Fat Boy

Harley-Davidson Fat Boy on 52-Spoke Wheels Is a Sight to Behold

by Daniel Patrascu from https://www.autoevolution.com You don’t have to be the owner of a motorcycle shop to be able to make your own incredible designs. All you have to do is have some ideas, pitch them to the right crew, and then get ready to pony up the bill. And someone seems to have nailed all these requirements with the 2011 Harley-Davidson Fat Boy we have here. The bike you’re looking at is a 2011 model year, but it doesn’t look like one thanks to over $9,000 spent on modifying it. In charge of that was a Corinth, Texas-based shop called American Eagle, and it seems like they more than lived up to their end of the deal. In our view, the change that stands out the most has to do with the wheels. The original ones were replaced by DNA Mammoth pieces with so many spokes it makes one dizzy to look at. There are 52 of them on each of the 18-inch wheels, all of them black and beautifully offset by the white rims. But these are not the only changes made to the two-wheeler. At the back the bike received a custom lowering kit, and a solo spring-saddle in leather. At the front, we get a slim fender, black upper and lower fork slider covers, and 12-inch, ape-style handlebars with white grips. As for what powers the bike, the shop did not change that for something else, but improved on it. The stock 96ci powerplant was gifted with Screamin’ Eagle gray exhaust wrap, a Stage 1 air cleaner kit, and a Smokey Chrome air cleaner cover. The bike is presently for sale on Hemmings with about 6,600 miles (10,600 km) of use on it. Despite the upgrades that went into it, and the way it looks, it […]

Harley-Davidson Fat Boy on 52-Spoke Wheels Is a Sight to Behold Read More »

2021 Harley-Davidson Fat Boy Packs the Bulk of Accessories

by Daniel Patrascu from https://www.autoevolution.com So, the veils are off the goodies Harley-Davidson has in the works for 2021. The bike maker took advantage of its first digital event and unveiled the bulk of the models hitting the assembly lines for the new year, but also the accessories devised for them. We already had a glance at the new Street Bob with the Milwaukee-Eight 114 engine and the revamped line of CVO models, and now it’s time to glance a bit at the accessories created by the bike maker and its partners. First off, the Rockford Fosgate audio system. Offered as standard on the CVO Street Glide and CVO Road Glide, it also comes as an extra for the 2014-later Touring motorcycles equipped with a Boom! Box infotainment unit. There are two versions offered, Stage I and Stage II, and each has been designed to be installed in the fairing, fairing lowers, Tour-Pak luggage, or saddlebag lids. Both comprise left and right speakers and custom grilles, and can be backed by an amplifier coming from the same company. Secondly, here come the cooled and heated seats. They are offered for Touring and Trike models, and have proved during testing they can bring the temperature down by 25 degrees, from 85 degrees Fahrenheit (29 degrees Celsius) ambient temperature, in about 30 minutes. Then, there’s a new Screamin’ Eagle high-flow exhaust for Softail models. The bolt-on hardware can be used with Screamin’ Eagle Milwaukee-Eight 128/131 Stage IV kits or the Screamin’ Eagle 131 crate engine, and has been designed to be 20 percent lighter than the stock system. Available in satin black or stainless finishes, it can legally be used in 49 states, Canada, Australia, and New Zealand. As for engine upgrades, the bike maker will continue to offer Stage III enhancements,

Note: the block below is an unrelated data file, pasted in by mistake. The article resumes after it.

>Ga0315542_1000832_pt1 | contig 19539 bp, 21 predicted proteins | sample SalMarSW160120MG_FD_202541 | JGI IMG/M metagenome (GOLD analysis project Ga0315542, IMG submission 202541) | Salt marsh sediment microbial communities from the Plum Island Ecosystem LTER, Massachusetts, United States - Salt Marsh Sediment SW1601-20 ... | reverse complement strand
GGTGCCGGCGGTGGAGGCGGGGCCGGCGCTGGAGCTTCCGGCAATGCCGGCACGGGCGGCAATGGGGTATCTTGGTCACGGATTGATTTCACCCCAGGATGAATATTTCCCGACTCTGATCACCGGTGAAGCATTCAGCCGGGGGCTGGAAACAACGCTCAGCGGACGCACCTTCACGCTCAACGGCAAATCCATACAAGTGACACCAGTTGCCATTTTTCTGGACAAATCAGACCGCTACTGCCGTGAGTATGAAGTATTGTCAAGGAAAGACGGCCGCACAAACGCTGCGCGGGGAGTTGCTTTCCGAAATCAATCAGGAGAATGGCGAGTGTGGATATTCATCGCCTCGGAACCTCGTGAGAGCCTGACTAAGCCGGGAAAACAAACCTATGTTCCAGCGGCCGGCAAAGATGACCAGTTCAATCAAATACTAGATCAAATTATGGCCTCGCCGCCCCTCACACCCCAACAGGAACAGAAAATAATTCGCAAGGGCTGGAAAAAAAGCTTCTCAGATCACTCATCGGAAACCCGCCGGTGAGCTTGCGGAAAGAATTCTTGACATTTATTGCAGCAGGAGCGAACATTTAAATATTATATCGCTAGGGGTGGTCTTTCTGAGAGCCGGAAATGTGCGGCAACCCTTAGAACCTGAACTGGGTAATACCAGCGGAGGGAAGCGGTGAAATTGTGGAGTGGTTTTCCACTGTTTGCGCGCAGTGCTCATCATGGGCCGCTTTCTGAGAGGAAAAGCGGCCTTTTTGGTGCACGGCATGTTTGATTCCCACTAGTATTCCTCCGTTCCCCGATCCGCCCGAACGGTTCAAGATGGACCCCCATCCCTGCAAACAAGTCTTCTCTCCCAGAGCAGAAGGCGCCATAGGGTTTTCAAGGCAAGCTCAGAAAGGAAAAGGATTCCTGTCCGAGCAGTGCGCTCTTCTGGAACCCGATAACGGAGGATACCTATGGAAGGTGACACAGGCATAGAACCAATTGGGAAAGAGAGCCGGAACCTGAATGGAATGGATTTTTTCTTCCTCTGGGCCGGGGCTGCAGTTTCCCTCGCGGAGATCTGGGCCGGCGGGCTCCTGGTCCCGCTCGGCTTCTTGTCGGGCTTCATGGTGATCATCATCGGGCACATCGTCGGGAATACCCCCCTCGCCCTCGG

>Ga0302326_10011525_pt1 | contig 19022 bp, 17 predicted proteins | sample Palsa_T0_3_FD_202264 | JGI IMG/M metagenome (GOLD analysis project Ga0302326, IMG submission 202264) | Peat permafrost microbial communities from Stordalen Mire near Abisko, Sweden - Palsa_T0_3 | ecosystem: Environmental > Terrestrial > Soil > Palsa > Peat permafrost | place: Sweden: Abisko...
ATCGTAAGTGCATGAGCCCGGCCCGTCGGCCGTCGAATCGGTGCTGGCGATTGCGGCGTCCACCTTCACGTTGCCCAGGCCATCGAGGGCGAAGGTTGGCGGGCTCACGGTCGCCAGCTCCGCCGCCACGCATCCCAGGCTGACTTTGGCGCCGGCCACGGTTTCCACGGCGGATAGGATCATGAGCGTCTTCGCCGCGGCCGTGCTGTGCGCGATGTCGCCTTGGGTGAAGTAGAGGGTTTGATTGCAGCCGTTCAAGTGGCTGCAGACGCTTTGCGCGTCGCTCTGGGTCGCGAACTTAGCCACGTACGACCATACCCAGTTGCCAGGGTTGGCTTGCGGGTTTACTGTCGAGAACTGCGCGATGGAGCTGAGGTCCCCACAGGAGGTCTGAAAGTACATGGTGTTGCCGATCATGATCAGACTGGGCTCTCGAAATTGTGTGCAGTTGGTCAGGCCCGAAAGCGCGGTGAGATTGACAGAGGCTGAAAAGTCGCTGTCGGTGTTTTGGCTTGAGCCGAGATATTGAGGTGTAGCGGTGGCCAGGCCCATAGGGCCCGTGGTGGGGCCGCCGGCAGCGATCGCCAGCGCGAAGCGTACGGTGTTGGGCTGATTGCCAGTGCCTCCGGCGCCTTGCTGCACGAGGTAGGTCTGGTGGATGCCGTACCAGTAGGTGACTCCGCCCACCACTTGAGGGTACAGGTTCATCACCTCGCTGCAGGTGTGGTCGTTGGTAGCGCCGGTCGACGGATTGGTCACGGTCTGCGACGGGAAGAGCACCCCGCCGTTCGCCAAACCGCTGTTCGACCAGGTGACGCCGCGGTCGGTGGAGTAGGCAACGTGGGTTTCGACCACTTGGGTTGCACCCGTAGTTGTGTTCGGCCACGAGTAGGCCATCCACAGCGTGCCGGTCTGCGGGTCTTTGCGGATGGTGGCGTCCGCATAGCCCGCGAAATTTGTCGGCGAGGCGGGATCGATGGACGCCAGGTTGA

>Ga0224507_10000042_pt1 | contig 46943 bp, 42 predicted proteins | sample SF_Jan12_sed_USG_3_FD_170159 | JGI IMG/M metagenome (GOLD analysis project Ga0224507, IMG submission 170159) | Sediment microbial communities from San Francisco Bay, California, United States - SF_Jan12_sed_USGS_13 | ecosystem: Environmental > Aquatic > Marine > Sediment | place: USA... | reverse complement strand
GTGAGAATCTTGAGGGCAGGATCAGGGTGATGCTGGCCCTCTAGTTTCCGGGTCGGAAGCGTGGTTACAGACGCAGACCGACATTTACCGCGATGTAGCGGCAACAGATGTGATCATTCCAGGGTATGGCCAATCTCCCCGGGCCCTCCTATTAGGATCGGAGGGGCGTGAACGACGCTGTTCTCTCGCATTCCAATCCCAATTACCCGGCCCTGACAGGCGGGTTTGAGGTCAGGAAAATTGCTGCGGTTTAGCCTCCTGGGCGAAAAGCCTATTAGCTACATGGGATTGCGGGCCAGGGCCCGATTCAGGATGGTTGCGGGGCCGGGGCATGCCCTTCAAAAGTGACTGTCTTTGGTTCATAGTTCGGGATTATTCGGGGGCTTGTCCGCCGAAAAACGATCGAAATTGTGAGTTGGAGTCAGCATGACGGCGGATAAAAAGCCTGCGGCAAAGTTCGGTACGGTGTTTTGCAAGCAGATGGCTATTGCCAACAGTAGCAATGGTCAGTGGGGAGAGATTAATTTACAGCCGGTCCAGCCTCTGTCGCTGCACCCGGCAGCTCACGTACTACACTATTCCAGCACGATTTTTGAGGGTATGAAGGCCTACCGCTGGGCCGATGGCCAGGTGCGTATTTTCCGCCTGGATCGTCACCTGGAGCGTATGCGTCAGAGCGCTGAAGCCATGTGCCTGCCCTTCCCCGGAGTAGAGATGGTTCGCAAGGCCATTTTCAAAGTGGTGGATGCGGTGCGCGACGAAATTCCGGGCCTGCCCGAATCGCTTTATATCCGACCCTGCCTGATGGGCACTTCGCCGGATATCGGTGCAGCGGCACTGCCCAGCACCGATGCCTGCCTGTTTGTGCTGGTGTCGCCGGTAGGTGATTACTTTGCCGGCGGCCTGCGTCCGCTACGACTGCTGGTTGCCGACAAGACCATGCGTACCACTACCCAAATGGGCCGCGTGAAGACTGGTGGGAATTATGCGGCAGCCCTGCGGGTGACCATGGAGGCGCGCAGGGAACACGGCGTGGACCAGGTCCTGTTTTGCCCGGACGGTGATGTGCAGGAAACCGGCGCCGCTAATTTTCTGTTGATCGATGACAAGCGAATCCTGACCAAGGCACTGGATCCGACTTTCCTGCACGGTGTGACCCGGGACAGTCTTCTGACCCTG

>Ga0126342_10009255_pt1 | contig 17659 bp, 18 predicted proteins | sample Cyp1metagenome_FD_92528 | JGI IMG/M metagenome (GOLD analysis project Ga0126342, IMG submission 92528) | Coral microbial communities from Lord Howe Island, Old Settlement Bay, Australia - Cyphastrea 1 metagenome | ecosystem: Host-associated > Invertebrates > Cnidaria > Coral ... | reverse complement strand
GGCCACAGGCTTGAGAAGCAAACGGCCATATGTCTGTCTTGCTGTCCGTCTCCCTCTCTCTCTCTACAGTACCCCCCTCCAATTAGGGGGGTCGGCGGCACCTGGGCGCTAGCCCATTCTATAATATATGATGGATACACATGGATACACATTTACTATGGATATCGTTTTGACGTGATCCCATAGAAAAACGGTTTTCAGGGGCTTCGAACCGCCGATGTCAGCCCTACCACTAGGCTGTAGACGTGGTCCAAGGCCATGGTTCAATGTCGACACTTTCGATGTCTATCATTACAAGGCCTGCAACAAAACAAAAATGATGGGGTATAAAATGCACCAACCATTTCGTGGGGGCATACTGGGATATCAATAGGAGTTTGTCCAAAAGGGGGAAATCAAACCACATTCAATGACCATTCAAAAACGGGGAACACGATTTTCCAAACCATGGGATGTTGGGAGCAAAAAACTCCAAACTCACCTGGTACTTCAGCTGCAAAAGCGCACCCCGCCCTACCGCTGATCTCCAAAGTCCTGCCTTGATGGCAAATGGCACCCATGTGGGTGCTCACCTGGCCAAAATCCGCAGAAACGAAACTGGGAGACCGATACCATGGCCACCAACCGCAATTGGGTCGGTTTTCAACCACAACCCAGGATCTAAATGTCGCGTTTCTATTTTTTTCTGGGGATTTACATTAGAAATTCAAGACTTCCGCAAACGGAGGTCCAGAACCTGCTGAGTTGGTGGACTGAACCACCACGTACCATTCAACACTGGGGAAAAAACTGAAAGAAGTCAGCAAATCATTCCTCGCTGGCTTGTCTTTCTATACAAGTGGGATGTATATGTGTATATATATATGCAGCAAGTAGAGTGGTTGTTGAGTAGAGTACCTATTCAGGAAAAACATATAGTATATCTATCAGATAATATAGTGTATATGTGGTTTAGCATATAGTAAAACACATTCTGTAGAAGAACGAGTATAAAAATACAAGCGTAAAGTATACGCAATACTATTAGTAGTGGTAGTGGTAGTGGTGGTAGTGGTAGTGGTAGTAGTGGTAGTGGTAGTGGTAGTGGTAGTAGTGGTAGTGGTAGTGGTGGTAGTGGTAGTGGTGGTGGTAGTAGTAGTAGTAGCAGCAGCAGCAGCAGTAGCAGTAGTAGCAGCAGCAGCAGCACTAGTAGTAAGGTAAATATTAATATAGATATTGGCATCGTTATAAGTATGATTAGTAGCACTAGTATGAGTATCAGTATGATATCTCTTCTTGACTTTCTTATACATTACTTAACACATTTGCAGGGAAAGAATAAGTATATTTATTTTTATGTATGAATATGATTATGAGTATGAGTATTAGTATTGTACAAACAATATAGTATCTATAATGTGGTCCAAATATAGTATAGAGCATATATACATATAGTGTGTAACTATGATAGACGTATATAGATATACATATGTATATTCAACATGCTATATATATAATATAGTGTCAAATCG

2021 Harley-Davidson Fat Boy Packs the Bulk of Accessories Read More »

Harley-Davidson Brave Guy Is the Fat Boy the Terminator Should Have Ridden

by Daniel Patrascu from https://www.autoevolution.com Terminator 2: Judgement Day will probably remain the most famous movie in the franchise, as no matter the efforts put into coming up with something better, no subsequent flick rose to its level. Story aside, what made the movie great was the still young Arnold, his T-800 , and the tools and weapons he used to fight off the bad robot chasing John Connor. One of the machines used in the movie was a 1991 Harley-Davidson Fat Boy. Thanks to the status of the movie, the motorcycle is considered one of the greatest two-wheelers to ever be captured on film, partly on account of a rather impressive chase scene (see video below for more). Now, that bike was brand new at the time when T2 came out, so quite impressive. But what if we were to take back a more recent Fat Boy, not stock, but customized, and hand it over to the Terminator? Would it/he love it? Probably, if the bike in question is this one here. Officially called Brave Guy (not a very cool name, we’ll give you that), it is the result of custom work performed by a German shop that goes by the name Thunderbike. Made for one of their clients, it uses the regular complement of custom parts, some 30 of them, starting from the wheels and ending with the turn signals. Up front the bike was changed with the addition of a 21-inch wheel, now tied to a lowered suspension to give it a more aggressive look. The fender that partially covers it is new as well, and so are the handlebars. At the back the Fat Boy was treated with a new wheel, new fender, and a conversion that leaves very little room between the seat and the

Harley-Davidson Brave Guy Is the Fat Boy the Terminator Should Have Ridden Read More »

Harley-Davidson Prison Break Is a Fat Boy Let Loose